Faith in Numbers

Connections, Season 1, Episode 4

November 7, 1978

Each development in the organization of systems (political, economic, mechanical, electronic) influences the next, by logic, by genius, by chance, or by utterly unforeseen events. The transition from the Middle ages to the Renaissance was influenced by the rise of commercialism, a sudden change in climate, famine and the Black Death, which set the stage for the invention of the printing press.



If there was ever a perfect example of how an invention dominates us, this is it, isn’t it? It’s altered everything: from the way we organize work, to the way we scurry around, to the way we let complete strangers into our ear when we’d never let them into our house. And, above all, the world’s economy only operates now because we can talk to each other across continents at virtually the speed of light.


Without long-distance communication, the modern world would not function as it does—that’s obvious. Take this equipment, for instance. It’s a receiving system in contact with a navigational satellite 600 miles up, circling the Earth north-south, so that as the Earth turns beneath it, the satellite covers the entire globe. Now, as it comes over, it broadcasts two things: it says where it is and it sends out a continuous note at a very precise frequency. Now, if you compare that note to the sound, say, of the whistle of a train: as the train comes toward you and goes away, the note rises and then falls. Like this. Now, the way the note rises or falls depends on where you hear it from. If you knew exactly where the train was, then what you were listening to would tell you where you were because you’d only hear it that way in that place. And that’s what this equipment does. There’s the receiver locking into the signal from the satellite. Now the computer is working out the one location on Earth where a satellite at that particular point in space would give it the noise it’s hearing.


Okay, here’s where we are. North 43 degrees, 42 minutes, 12.1 seconds, East 4 degrees, 43 minutes, 18.8 seconds. Right. You check those numbers out on a map and this is where it says we are: south of France, near the town of Arles, at a position accurate to within thirty feet, precisely there where it says there is an ancient aqueduct. There it is.


Telecommunications can pinpoint somebody—like that did—all because he picked up a telephone, or because he’s on a computer databank. We organize ourselves better because of that. The question is: how well organized will we become? Too well? To a certain extent, the modern world would fall apart without that organizational ability. The new community of nations that has grown up from the bits and pieces of the old European empires—the French, the English, the Dutch, the Spanish, the Portuguese—is held together because we can organize. But what will that organizational network, that communications network, do to us next? Well, the answer to that question may lie in the past, because these kinds of situations happened before. The last time a world empire fell apart was about 1,500 years ago. Then, the empire was Roman.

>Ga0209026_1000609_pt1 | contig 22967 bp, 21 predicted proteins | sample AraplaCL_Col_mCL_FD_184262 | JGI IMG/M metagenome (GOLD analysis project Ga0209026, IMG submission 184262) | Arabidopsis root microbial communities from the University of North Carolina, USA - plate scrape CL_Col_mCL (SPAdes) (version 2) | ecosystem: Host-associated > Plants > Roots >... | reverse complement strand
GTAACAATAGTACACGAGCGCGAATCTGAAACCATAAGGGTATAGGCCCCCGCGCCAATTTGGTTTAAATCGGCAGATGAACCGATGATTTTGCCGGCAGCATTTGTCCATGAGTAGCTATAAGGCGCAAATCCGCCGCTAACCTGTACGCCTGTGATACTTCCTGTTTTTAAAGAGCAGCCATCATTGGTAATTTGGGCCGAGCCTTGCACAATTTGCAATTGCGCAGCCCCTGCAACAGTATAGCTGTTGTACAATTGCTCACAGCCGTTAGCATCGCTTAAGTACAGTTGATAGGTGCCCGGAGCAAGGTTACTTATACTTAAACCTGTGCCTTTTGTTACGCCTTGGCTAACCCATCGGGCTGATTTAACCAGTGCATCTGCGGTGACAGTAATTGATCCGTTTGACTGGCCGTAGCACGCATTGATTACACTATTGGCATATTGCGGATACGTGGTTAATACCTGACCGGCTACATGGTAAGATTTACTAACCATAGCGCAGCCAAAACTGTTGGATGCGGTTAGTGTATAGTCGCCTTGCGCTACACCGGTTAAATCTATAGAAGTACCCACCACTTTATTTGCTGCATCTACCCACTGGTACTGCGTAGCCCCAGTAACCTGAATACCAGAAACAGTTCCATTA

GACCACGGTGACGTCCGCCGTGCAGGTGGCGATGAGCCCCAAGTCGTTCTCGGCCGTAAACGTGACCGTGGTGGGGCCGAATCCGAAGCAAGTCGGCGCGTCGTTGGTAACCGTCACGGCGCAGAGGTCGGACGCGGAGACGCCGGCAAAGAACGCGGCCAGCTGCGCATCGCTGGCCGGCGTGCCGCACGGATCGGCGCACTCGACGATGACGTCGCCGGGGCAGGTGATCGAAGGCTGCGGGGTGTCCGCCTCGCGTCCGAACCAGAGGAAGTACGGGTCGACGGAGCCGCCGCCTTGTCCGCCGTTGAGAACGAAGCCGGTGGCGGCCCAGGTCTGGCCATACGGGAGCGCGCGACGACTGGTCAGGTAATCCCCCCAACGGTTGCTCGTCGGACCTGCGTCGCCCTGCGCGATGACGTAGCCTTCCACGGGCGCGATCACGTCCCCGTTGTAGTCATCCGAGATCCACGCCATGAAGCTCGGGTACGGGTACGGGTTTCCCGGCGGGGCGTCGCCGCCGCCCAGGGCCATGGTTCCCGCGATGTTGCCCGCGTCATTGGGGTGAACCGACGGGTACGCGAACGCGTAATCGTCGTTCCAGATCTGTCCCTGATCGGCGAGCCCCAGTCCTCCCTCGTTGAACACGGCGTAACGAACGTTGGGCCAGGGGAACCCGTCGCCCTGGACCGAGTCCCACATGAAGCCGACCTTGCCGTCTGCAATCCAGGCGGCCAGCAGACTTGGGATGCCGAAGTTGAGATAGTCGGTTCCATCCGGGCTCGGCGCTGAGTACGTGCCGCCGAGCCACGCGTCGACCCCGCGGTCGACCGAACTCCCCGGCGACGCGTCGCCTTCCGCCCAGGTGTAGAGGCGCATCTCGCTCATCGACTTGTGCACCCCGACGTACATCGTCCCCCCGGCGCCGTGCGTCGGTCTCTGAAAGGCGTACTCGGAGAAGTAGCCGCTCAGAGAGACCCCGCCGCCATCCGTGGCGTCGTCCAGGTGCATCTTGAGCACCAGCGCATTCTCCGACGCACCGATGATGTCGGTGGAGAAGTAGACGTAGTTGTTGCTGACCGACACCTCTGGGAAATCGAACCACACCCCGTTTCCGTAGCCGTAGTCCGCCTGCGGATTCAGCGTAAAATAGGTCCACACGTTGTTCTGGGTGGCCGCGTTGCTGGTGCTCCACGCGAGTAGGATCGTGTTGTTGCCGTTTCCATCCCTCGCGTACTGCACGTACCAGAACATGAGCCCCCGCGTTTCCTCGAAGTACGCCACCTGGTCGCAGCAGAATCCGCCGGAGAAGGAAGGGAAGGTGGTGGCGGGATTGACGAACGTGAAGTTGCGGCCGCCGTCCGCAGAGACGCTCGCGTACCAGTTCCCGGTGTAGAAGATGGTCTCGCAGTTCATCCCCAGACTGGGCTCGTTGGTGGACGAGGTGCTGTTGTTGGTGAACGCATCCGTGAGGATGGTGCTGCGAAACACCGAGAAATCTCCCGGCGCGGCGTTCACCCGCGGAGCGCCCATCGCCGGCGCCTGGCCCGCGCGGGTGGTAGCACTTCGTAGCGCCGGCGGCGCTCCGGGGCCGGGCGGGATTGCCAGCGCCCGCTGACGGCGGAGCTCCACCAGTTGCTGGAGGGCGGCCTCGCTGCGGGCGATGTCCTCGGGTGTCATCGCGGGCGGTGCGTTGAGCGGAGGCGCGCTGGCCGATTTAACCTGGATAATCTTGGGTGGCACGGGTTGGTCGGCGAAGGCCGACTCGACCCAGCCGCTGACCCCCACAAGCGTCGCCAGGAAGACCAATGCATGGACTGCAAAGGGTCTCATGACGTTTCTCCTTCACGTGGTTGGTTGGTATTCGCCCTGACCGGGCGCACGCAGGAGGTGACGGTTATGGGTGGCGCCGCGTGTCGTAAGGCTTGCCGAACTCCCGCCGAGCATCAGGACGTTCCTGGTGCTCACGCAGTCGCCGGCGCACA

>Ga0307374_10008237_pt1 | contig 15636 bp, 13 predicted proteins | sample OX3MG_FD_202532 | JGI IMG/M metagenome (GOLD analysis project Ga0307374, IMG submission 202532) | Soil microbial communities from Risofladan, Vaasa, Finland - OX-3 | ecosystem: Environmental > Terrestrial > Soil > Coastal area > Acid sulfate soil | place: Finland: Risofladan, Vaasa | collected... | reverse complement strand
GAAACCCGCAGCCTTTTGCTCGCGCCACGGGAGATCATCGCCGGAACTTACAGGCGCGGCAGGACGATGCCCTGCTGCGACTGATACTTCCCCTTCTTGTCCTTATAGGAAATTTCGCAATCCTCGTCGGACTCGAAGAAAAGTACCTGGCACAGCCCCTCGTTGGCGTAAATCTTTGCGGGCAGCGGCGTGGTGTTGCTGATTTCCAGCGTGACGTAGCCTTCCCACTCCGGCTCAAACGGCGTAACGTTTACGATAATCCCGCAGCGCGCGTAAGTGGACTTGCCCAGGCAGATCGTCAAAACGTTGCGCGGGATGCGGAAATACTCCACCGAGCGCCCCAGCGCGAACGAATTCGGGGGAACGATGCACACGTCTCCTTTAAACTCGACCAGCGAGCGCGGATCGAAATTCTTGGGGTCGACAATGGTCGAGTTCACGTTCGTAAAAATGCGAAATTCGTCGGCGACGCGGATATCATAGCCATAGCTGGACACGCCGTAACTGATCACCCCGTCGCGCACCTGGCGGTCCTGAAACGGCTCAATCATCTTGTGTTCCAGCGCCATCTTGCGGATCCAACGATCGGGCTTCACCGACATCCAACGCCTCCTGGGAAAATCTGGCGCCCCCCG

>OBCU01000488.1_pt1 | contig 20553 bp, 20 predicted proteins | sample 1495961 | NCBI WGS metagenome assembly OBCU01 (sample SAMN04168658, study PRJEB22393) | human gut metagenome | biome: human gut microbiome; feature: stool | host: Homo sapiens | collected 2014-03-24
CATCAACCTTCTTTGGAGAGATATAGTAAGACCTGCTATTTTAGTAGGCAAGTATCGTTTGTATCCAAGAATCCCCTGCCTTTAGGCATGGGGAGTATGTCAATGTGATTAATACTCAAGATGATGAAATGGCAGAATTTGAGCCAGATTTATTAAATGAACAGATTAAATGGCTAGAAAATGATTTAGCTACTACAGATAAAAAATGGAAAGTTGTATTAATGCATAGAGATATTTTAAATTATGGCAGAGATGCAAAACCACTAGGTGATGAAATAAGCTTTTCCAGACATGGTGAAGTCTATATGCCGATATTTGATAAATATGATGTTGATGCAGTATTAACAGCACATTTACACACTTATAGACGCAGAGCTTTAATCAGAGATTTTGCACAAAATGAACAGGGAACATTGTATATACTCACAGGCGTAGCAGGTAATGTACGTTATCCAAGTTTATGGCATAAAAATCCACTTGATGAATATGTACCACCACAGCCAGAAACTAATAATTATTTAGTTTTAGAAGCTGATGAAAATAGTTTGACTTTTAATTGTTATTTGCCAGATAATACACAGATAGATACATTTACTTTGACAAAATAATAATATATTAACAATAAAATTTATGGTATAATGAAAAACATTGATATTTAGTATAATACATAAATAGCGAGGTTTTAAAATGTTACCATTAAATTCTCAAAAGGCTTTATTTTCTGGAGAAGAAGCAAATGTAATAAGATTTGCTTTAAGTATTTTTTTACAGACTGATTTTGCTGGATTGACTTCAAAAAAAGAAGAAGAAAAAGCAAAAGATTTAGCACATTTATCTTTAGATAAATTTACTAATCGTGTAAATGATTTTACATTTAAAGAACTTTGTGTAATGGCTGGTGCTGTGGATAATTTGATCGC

Now, this is the accepted view of the fall of Rome—you know, rape and pillage, destruction the way Hollywood does it. But what really let the Barbarians walk all over the Romans was something it won’t take you a second to sympathize with: the taxes were too high. To pay for the army that was losing all the battles, and a bunch of freeloaders in government, and of course to pay for a thousand civil servants. So for the western Romans, better the Barbarian you didn’t know than the tax collector you did. So the place fell apart. The imperial provinces cracked up into small Barbarian kingdoms. And all that big-time stuff you have to have with imperial government—you know, super highways, theaters, and aqueducts—were no longer worth the upkeep.


That’s why we’re here, outside Arles. This aqueduct fed the biggest industrial complex in Europe with water to run the wheels of the great grain wheels at Barbegal. 28 tons of flour a day: a technological marvel perhaps to be lost forever in the chaos.


All through this period, the so-called Dark Ages, the one organization that still functioned internationally—still traveled the Roman road when nobody else would, handling the king’s local and foreign affairs, because its members could still read and write—was the Church. It had a fully operational network of communications from bishop to bishop throughout Europe, and that’s what held things together. The Church then was like our telecommunications now. And so the knowledge that the monks had accumulated gradually spread—knowledge like how Barbegal had worked, with the great water wheel and the gearing system that made it so efficient. And in the end, by the Middle Ages, look what they did with that wheel.


Here’s the wheel being operated by water, and here’s the gearing system turning the horizontal movement vertical, then horizontal again, and then vertical again in order to operate the millstones. Here’s another system operating a trip hammer for bashing things like mineral ore or cloth or leather to soften it up. Here’s a system that operates a similar trip hammer device, but it’s to work a suction pump for a water supply. Same system again operating two levers pressing on bellows for a blast furnace. And finally, over here, a crank that turns a circular movement into a back-and-forward movement for a sawmill. Beautiful system.


So put yourself in their position: the wars are all over, there’s loads of productive land everywhere, you’ve got water coming out of your ears, and an amazing machine to use to harness the power. What would you do? Yes, you’d have yourself a medieval industrial revolution!


The great thing about these wheels was that they were easy to make and they’d work almost anywhere. You lived up a mountain? Hollow a few trees out and you had yourself a wooden aqueduct. Horizontal wheels didn’t need gears because they spun millstones directly above. You could turn a vertical wheel with water falling from above or flowing past below in a river. And with gears you could slow down the effect of a fast stream or speed up a slow one. Water power made you a lot of bread—in both senses. But the star of the show was this: the cam. With a cam you can trip hammers to pound things with, harder and faster than any human being, and build yourself mills to work timber, oil, grain, leather, cloth, iron, beer, wire, sugar, coin—you name it.